Nigeria has its own fair share of population of foreigners resident in the country. I guess this is the case with every nation of the world, considering the fact that human beings by their nature, are wont to distribute themselves across boundaries on account of the considerations of work, geography, and family relationships or plain curiousity or eccentricity. And I have often wondered about how the expatriate community in Nigeria feels. What do they think of us and our wondrous ways, the twists and turns of our social and political life, the endless drift towards nothing that is at the heart of the Nigerian experience? Ordinarily when you meet a foreigner in Nigeria, except he is a West African, he is likely to tell you what he thinks you want to hear. He would tell you that he is enjoying the country and that he finds the environment challenging. This is what those embassy types are likely to say. They would not add a word more. And they may remind you that they have spent a year or more in Nigeria. They are birds of passage. In another year or so, they would be posted to another country. Diplomats represent only one category of foreigners in Nigeria. They are here to work, observe and report to their home countries. As much as possible, diplomats are insulated from the crudity of life in Nigeria. Many of them living in Lagos, have never visited Agege, Alakuko, Ajegunle, Okokomaiko, Ipaja, all those funny sounding neighbourhoods which have been painted as dens of criminality. They are in fact advised never to go into the hinterland. They are restricted to Ikoyi, Victoria Island, and Abuja. When they have to travel within the country, they avoid the local airlines. The travel advice from the home country is that a Nigerian airline is a disaster waiting to happen. So they put their jeeps on the road, no matter how far the distance may be. The real danger is that the knowledge of the diplomat in Nigeria is often restricted to what he reads in the pages of newspapers, and the ones among them who read local newspapers are the ones who have either stayed beyond two years or whose schedule of duty requires them to do so. I doubt if there is any diplomat in Nigeria who watches Nigerian television except for the purpose of gathering useful intelligence. I doubt if they drink made-in-Nigeria water. What they know about us is restricted therefore to contacts with select members of the elite group: an unreliable representation of the Nigerian community which is likely to be more interested in whatever opportunities such contacts may be bring; persons who are ready to sell their country with their mouths, if this would satisfy the psychological feeling of being recognised as an important person! In other parts of the world, diplomacy requires a close integration with the community, understanding the ways and mores of the people, getting into the groove of the environment. But in Nigeria, the unspoken impression is that the diplomat in Nigeria thinks that he is on a punishment posting. He doesn't know why he is here, what he is doing here, and why he should have been given this punishment in the first place. I admit nonetheless, that in the course of my work in the public arena in the last few years, I have met quite a few exceptions to what I am describing: diplomats and development workers who truly fell in love with Nigeria, men and women who related with every Nigerian that came their way as a brother and sister. I have had friends whom we even gave local names: Oloye, Bature etc, and who with their warmth, and deep knowledge of Nigerian affairs, or their ability to speak Nigerian languages or their closeness to Nigerian families, or their readiness to help and encourage, remind you effortlessly that all men are members of the same family, irrespective of geography or colour or tongue. I pay tribute to these free spirits. Each time anyone of them had to leave Nigeria, the parting was always painfully made. A part of each and every one of them always remained behind. But they constitute the minority. The true face of the diplomat in Nigeria is that of the visa officer at the various embassies. Nigerians have many tales of woe to tell about the visa officer. It is just as well that many of the embassies are adopting visa application methods which reduce contact with frowning, racist visa officers who with one look and statement convey the embassy's impressions about Nigeria. There is yet a second category of foreigners: The Asians who are mostly otherwise categorised as Indians even if they are from Sri Lanka, Or Malaysia or Pakistan or Myanmar. But the more distinct group is the Chinese. They are all over Nigeria. They are in charge of many of the businesses in the land, and in the last few years, particularly under President Obasanjo, Asians have been spreading across the land, in virtually every area of our lives, like cancer. They must be given a special credit for bringing a special dynamism to the entrepreneurial culture in Nigeria, for creating jobs and opportunities, for teaching Nigerians a few lessons about service delivery and the psychology of the consumer. However, Nigerians like to criticise the Asians in their midst. They claim that they are slave drivers as employers of labour; they insist that they pay poor wages, or that they are not committed to Nigeria's development. But what no one can take from the Asian in Nigeria: be he India, Sri Lankan or Chinese, is that he or she feels truly at home. There is no part of the city or the country that they do not go to. They have no psychological hang-ups like the Caucasians; they may feel superior, but they do not wear that feeling as a defence mechanism; they live among the people and identify with them to the extent that cultural differences can permit. It would be hard for example to see a Chinese girl with a Nigerian boyfriend! Or a group of Chinese having a meal with Nigerians in a Chinese restaurant. They tend to maintain a certain distance. Invariably every cultural group in a foreign land, bonds together and seeks to maintain its own independent identity. The third group is the Lebanese community. For some reason, Nigerians seem to hate the Lebanese in Nigeria, and I guess this is partly for historical and cultural reasons. The Lebanese are a gregarious, go and get the results type of community. They have been in Nigeria for so long that many of them in fact insist that they are Nigerians. They speak any local language that you can think of. They are not afraid of anybody. They know Nigeria inside out. They compete with Nigerians in beating the system and taking advantage of it. They are perhaps the only group of foreigners with a different colour who have resolved that they are in Nigeria to stay. Whereas the diplomat or the Asian is here to work and hopes to return home someday, the Lebanese insists that he is a stakeholder in Nigeria. Indeed, they are the only ones who speak of Lebanese-Nigerians. If care is not taken, a Lebanese may one day aspire to a political office in Nigeria. In spite of this cultural integration however, the average Nigerian thinks that the Lebanese feels unduly superior whereas he lacks the moral basis for his haughtiness. Besides, the Lebanese keep their women away from adventurous Nigerian men. The men mix, but the women are just not available; they maintain an invisible presence. The fourth category of foreigners is the parachuters: these are either tourists, visiting government officials, portfolio investors, media correspondents, development consultants or conference participants. These ones know nothing about Nigeria other than the prejudicial information in their heads, but still they pretend to be experts about the Nigerian condition. Some of the media correspondents may know a lot from what they pick up on the internet, but the danger with parachuters generally is that they do a lot damage because of the influence that they wield. The majority of Nigerians are not even aware of their existence. They come in and go as their schedules demand. The fifth category comprises the West Africans and Africans. Due to cultural and racial affinity, these ones do not particularly stand out. They find it easier to integrate themselves into the Nigerian community. Many of them are actually Nigerians. They carry Nigerian passports and may have lived here all their lives since the time of their grandfathers. They know Nigeria as well as everyone else. They vote during elections. They join in the political debate. They are in the armed forces, corporate Nigeria, and they have held political offices. Many of them no longer publicly indicate that they are from another country, and the ones that do so are careful not to overstate the fact in public. They have houses and other property in Nigeria, in fact, there are Ghanaians who sell land in Nigeria! Nigerians are indifferent to the presence of their ECOWAS brothers and sisters in particular, tension is reserved almost exclusively for those rare moments when an ECOWAS or African tries to put down Nigeria. Then, the Nigerian feels compelled to act superior. He may be intimidated by other foreigners but the average Nigerian thinks that he is the most important person on the African continent!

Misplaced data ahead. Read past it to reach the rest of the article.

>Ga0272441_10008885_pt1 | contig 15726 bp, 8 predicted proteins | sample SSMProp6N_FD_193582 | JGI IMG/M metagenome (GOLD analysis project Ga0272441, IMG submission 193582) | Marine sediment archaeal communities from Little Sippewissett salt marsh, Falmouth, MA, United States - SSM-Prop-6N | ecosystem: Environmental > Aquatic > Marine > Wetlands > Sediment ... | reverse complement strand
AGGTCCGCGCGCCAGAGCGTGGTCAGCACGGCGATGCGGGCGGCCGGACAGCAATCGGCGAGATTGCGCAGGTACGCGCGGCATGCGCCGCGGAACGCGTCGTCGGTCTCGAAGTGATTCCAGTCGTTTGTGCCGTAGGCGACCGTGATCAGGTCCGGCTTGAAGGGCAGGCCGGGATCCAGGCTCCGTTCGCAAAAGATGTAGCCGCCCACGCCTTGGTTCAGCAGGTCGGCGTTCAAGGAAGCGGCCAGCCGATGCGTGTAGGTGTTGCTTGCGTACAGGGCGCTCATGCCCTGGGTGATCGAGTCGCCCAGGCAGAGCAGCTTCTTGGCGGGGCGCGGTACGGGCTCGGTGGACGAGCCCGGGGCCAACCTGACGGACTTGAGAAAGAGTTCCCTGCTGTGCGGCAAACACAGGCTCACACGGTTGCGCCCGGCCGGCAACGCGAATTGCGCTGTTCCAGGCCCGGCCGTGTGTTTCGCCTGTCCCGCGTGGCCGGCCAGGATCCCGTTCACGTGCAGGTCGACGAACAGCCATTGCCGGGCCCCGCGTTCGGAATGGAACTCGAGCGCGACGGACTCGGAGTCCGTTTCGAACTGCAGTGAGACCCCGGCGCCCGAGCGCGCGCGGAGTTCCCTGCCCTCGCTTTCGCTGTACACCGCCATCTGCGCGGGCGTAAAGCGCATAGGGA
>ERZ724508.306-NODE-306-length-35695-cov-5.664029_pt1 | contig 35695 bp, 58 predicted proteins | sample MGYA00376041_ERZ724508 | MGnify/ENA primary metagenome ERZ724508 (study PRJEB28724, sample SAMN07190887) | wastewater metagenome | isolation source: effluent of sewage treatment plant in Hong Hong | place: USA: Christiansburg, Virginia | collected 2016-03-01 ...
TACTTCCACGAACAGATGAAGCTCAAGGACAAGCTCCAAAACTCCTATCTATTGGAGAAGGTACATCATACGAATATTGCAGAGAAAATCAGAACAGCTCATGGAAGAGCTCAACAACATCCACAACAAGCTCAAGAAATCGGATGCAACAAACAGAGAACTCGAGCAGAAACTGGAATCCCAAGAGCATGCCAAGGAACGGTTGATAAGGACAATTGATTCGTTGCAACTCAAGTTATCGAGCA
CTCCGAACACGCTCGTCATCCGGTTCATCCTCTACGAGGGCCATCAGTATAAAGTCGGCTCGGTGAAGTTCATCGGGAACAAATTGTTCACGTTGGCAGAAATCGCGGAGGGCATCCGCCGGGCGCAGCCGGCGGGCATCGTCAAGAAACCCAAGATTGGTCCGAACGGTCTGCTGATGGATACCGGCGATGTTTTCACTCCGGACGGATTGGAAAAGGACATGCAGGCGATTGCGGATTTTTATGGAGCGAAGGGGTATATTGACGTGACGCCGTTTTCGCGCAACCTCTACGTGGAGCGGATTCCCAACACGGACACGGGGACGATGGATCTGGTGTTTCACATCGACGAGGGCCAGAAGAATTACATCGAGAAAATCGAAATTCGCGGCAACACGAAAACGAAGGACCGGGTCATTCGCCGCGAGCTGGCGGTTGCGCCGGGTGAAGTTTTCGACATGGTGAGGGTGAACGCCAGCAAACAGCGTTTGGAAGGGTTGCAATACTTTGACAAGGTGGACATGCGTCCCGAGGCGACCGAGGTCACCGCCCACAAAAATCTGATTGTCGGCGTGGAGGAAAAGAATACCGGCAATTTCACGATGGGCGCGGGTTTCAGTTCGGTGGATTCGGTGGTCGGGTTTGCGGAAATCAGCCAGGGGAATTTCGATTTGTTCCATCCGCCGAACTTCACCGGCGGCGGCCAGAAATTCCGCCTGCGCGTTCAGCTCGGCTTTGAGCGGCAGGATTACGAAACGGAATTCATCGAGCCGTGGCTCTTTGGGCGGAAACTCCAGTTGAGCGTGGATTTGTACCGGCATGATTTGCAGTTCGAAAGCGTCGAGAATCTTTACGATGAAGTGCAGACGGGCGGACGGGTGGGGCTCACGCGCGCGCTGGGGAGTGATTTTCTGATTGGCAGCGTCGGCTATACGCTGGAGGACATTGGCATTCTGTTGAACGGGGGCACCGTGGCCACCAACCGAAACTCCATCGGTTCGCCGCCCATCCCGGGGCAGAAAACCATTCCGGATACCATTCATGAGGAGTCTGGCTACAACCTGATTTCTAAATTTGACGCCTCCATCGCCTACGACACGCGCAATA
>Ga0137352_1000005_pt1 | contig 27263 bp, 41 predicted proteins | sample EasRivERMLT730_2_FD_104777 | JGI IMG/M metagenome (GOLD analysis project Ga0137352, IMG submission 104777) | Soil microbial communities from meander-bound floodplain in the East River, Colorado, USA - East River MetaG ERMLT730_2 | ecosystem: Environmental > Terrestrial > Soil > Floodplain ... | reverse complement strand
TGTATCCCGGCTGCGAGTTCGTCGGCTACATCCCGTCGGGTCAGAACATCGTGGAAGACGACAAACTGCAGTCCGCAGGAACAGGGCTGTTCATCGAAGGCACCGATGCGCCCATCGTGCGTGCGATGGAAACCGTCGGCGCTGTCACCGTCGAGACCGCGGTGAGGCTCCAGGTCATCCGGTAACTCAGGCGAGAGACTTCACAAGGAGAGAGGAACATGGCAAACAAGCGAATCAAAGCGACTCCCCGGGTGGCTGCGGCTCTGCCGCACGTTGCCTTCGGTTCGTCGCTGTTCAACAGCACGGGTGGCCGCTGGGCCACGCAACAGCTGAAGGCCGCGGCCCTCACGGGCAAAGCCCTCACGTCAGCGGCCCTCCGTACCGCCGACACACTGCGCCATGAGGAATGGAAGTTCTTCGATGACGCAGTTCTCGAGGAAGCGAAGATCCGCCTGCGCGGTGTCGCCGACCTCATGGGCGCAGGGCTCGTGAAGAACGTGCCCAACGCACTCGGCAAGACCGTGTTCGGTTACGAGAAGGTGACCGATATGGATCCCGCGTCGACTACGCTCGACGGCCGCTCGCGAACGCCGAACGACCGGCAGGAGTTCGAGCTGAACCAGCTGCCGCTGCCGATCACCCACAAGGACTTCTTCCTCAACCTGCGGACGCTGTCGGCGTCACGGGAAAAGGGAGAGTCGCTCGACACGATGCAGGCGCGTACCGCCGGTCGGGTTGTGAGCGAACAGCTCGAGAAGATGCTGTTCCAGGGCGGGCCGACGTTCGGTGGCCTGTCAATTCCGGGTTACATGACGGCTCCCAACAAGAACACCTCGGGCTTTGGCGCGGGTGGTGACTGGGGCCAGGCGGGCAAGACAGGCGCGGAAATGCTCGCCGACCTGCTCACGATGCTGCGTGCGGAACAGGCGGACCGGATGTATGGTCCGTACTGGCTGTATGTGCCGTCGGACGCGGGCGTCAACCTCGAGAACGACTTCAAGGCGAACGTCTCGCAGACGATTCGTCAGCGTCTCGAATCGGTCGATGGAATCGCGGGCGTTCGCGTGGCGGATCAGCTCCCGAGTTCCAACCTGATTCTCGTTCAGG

The foregoing categories are by no means exhaustive, since I have not talked about the odd businessman from a foreign country, with a small population in Nigeria (may be not even up to ten) who then chooses to stay in Nigeria, marry one of our women and produce Nigerian children for the future. But if we may attempt a reading of the mind of the foreigner in Nigeria, we would discover that, across the various categories, the impressions and attitudes are similar. Nigeria never ceases to amaze the outsider. They are all aware that every country has its own problems but they are amazed how Nigerians manage to survive from one year to another, one government to another, under so much chaos. The foreigners in our midst do not take us seriously. They think this is a lawless country where anything can be done, where there are no rules and the leadership is infernally corrupt. So, every foreigner tries to do in Nigeria what they would never attempt in their own countries. Embassy officials use racist language, Asians pay their workers slave wages, foreign-owned businesses in general abuse the expatriate quota. They do not allow Nigerians in strategic positions such as the cash office, or the leadership of sensitive departments because they believe that the Nigerian is a potential thief waiting for an opportunity to steal. They do not respect Nigerian institutions because they know that as a foreigner if you are willing to pay the right price or offer incentives, the Nigerian in a position of authority will treat you more kindly than his own compatriot. Multinational companies doing business in Nigeria do not observe their own international standards. They do not have to, once they bribe the men in authority. Generally, every outsider sees how powerless Nigerians are, how they are treated shabbily by their own leaders, and so, they take advantage of the situation. We cannot blame the outsider. We lack the moral right to do so. Why should we complain about the Asian entrepreneur who pays poor wages when many Nigerian employers do not even pay their workers at all? Why should we grumble about visa officials when it is so difficult to get a Nigerian passport from a Nigerian office? Why should we complain about the Lebanese when Nigerians are among the most corrupt in the world? Why do we want others to treat us with respect when we treat one another so badly. If I were a foreigner living in Nigeria, I would find it difficult to respect Nigerians too.